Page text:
The ADA, however, contains a safe harbor provision that exempts certain insurance plans from the ADA's general prohibitions, including the prohibition on “required” medical examinations and disability-related inquiries. 42 U.S.C. § 12201(c)(2). The safe harbor provision states that the ADA “shall not be construed” as prohibiting a covered entity “from establishing, sponsoring, observing or administering the terms of a bona fide benefit plan that are based on underwriting risks, classifying risks, or administering such risks that are based on or not inconsistent with State law.” Id.
The district court granted summary judgment in Broward's favor based on its conclusion that the employee wellness program fell within the ADA's safe harbor provision. In reaching its conclusion, the district court found that the employee wellness program qualified as a “term[ ] of a bona fide benefit plan” within the meaning of the safe harbor provision because the employee wellness program constituted a “term” of Broward's group health plan. Seff's only argument on appeal is that the district court improperly ignored the deposition testimony of Lisa Morrison, which he claims gave rise to a dispute of material fact regarding the employee wellness program's status as a “term[ ] of a bona fide benefit plan” under the safe harbor provision.2
Morrison, who was Broward's corporate representative and acting benefits manager, testified that the employee wellness program was not a term of Broward's benefit plan and that the employee wellness program was not a term contained in Broward's health and pharmacy plans.3 Her testimony is subject to two interpretations. First, the testimony may be read as expressing Morrison's opinion that the employee wellness program was not a “term[ ] of a bona fide benefit plan” within the meaning of the ADA's safe harbor provision. Understood this way, the testimony would constitute a conclusion of law. See Belanger v. Salvation Army, 556 F.3d 1153, 1155 (11th Cir.2009) (“The interpretation of a statute is a purely legal matter ․“ (quotation omitted)); Birnholz v. 44 Wall St. Fund, Inc., 880 F.2d 335, 341 n. 8 (11th Cir.1989) (“[T]he interpretation of a statute is a question of law for the court to decide.”). Seff's argument would fail because Morrison's legal opinion alone would not create a factual dispute precluding summary judgment. See Hayes v. Wilh Wilhelmsen Enters., Ltd., 818 F.2d 1557, 1560 (11th Cir.1987).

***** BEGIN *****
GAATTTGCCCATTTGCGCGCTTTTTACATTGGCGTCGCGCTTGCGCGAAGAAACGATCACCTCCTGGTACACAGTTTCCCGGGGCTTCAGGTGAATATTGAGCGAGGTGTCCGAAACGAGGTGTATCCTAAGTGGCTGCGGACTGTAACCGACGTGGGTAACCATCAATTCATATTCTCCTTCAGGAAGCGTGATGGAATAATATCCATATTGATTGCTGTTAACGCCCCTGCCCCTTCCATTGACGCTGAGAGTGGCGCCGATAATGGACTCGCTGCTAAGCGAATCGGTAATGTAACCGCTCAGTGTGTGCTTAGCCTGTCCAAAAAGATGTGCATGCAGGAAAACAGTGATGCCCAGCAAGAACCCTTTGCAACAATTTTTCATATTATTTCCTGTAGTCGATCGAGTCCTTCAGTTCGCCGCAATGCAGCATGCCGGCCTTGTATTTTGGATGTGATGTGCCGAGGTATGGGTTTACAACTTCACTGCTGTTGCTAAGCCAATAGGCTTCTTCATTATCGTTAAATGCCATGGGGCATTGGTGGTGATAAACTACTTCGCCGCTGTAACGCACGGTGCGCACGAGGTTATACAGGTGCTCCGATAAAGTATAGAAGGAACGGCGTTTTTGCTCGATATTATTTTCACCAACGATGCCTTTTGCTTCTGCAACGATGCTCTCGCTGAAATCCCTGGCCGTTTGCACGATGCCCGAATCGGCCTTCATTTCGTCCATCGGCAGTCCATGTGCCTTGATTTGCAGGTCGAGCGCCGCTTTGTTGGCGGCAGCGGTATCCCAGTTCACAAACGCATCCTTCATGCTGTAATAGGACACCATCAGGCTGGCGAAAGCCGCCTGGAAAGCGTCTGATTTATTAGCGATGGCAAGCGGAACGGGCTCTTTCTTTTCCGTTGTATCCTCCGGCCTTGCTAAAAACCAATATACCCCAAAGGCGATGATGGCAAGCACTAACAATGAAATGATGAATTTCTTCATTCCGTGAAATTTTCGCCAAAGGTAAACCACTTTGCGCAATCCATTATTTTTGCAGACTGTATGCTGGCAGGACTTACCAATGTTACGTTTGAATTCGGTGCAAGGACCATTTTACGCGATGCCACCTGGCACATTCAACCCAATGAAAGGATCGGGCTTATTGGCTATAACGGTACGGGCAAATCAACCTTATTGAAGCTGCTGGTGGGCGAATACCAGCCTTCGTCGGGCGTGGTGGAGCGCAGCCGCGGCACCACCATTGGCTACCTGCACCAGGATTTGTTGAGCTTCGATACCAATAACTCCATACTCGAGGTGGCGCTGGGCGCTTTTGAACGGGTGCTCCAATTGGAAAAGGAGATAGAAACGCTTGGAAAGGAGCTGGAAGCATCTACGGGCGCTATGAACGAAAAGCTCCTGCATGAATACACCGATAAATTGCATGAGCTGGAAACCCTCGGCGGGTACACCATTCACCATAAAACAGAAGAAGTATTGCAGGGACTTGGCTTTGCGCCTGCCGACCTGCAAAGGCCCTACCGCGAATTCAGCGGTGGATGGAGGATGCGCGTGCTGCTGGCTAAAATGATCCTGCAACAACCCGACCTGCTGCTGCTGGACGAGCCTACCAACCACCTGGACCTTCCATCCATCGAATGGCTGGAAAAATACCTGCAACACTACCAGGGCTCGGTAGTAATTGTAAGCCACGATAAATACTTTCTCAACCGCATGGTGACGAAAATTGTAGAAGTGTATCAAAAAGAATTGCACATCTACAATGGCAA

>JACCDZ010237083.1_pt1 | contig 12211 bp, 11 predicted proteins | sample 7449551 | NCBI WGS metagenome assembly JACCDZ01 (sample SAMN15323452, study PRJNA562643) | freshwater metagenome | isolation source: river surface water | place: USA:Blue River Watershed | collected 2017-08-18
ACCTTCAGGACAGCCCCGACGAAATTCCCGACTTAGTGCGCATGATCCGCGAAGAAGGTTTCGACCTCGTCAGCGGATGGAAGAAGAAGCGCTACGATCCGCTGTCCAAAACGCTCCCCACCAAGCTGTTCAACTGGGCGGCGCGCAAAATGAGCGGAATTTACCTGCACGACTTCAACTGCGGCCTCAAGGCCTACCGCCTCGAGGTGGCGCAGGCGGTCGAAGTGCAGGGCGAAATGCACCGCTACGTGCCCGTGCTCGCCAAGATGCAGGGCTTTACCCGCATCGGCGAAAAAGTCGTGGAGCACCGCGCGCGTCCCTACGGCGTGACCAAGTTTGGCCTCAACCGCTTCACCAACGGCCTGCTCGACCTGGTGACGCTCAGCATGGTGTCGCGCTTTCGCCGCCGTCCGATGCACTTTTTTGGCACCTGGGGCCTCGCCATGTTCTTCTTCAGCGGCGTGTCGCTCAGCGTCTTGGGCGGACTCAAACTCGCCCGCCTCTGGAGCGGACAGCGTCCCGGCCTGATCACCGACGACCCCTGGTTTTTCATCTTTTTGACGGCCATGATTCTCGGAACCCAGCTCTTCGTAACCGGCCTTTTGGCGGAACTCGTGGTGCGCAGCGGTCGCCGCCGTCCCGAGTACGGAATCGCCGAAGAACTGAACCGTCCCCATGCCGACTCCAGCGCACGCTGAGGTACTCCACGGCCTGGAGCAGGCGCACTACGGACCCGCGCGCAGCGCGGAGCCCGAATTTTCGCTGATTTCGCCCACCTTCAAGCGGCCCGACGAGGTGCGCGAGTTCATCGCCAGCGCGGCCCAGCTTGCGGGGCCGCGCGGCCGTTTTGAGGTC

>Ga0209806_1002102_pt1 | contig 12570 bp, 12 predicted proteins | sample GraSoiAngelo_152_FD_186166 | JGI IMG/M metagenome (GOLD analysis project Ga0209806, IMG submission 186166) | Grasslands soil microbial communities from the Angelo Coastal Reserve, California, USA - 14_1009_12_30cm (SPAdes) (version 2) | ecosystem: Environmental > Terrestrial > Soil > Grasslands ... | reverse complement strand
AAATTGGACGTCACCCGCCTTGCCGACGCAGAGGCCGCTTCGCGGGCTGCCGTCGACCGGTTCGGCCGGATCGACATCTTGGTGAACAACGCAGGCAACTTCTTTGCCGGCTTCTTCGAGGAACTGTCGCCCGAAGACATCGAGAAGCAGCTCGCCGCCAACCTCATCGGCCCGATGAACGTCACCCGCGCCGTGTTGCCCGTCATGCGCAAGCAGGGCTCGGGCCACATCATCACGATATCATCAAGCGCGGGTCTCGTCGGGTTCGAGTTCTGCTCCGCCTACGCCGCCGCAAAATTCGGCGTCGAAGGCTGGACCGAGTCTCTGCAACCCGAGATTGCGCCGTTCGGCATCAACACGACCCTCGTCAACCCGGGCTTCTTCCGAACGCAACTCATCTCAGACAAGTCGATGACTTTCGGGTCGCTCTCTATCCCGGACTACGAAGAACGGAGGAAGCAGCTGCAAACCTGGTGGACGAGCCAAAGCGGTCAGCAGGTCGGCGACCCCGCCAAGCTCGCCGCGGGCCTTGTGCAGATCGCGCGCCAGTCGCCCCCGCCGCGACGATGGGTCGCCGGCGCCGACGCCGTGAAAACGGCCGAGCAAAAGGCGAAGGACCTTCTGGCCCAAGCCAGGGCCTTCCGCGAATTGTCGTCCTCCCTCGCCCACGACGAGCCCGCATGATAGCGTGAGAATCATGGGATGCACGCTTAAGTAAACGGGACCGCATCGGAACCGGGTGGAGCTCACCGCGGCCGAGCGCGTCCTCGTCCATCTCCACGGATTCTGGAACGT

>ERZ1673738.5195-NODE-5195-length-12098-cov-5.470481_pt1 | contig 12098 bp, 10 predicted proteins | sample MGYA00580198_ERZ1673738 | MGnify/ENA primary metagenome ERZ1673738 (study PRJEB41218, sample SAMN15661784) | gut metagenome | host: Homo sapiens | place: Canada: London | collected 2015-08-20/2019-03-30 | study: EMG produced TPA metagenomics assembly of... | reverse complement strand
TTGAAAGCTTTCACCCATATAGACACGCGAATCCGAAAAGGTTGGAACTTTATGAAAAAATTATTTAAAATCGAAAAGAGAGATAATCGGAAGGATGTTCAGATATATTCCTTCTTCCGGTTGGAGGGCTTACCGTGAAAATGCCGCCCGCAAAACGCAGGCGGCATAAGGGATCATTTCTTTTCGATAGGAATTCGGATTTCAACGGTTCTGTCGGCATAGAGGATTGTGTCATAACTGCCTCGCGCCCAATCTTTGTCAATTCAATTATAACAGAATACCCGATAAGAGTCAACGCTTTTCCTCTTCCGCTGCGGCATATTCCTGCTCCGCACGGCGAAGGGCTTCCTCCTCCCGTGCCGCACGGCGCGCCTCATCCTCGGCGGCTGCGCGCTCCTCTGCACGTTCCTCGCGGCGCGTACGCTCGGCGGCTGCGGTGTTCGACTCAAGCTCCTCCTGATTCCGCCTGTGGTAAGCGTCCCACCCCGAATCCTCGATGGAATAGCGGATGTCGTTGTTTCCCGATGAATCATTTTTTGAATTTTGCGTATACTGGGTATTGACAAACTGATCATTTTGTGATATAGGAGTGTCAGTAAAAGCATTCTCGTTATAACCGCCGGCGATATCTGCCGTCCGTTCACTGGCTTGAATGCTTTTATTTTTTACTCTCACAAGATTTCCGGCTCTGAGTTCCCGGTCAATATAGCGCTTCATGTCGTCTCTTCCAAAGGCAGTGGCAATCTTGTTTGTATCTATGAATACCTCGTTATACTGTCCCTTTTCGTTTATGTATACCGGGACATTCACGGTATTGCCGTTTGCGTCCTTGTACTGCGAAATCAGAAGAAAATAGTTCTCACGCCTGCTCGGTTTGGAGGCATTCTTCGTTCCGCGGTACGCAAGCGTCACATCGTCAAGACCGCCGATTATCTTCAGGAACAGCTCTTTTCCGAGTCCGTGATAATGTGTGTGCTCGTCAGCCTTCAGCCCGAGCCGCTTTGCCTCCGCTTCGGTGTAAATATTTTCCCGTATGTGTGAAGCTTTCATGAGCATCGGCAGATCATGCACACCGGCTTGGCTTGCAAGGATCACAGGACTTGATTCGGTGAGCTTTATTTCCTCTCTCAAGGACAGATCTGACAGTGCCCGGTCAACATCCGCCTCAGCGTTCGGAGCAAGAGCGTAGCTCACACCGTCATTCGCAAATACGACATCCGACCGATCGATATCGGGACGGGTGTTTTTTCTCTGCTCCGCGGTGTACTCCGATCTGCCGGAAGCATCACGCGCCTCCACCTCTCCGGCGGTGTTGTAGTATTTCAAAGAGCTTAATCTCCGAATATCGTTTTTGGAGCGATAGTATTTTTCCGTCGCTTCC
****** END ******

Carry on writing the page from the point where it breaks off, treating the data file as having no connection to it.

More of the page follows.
Second, Morrison's testimony may be understood as asserting that the physical plan documents for Broward's group health plan do not contain a written term providing for the employee wellness program. This alternative reading construes Morrison's testimony as addressing an issue of fact regarding the contents of Broward's plan documents.4 Read this way, Seff's argument would nonetheless fail because he presents no substantive argument that the issue of whether the employee wellness program was a written term contained within the physical plan documents for Broward's group health plan is material to the determination of the safe harbor provision's applicability. The parties do not cite, nor are we independently aware of, any authority suggesting that an employee wellness program must be explicitly identified in a benefit plan's written documents to qualify as a “term” of the benefit plan within the meaning of the ADA's safe harbor provision.
The record establishes that Coventry Healthcare sponsored the employee wellness program as part of the contract to provide Broward with a group health plan, the program was only available to group plan enrollees, and Broward presented the program as part of its group plan in at least two employee handouts. In light of these facts, the district court did not err in finding as a matter of law that the employee wellness program was a “term” of Broward's group health insurance plan, such that the employee wellness program fell within the ADA's safe harbor provision. We affirm the district court's grant of summary judgment.
BLACK, Circuit Judge: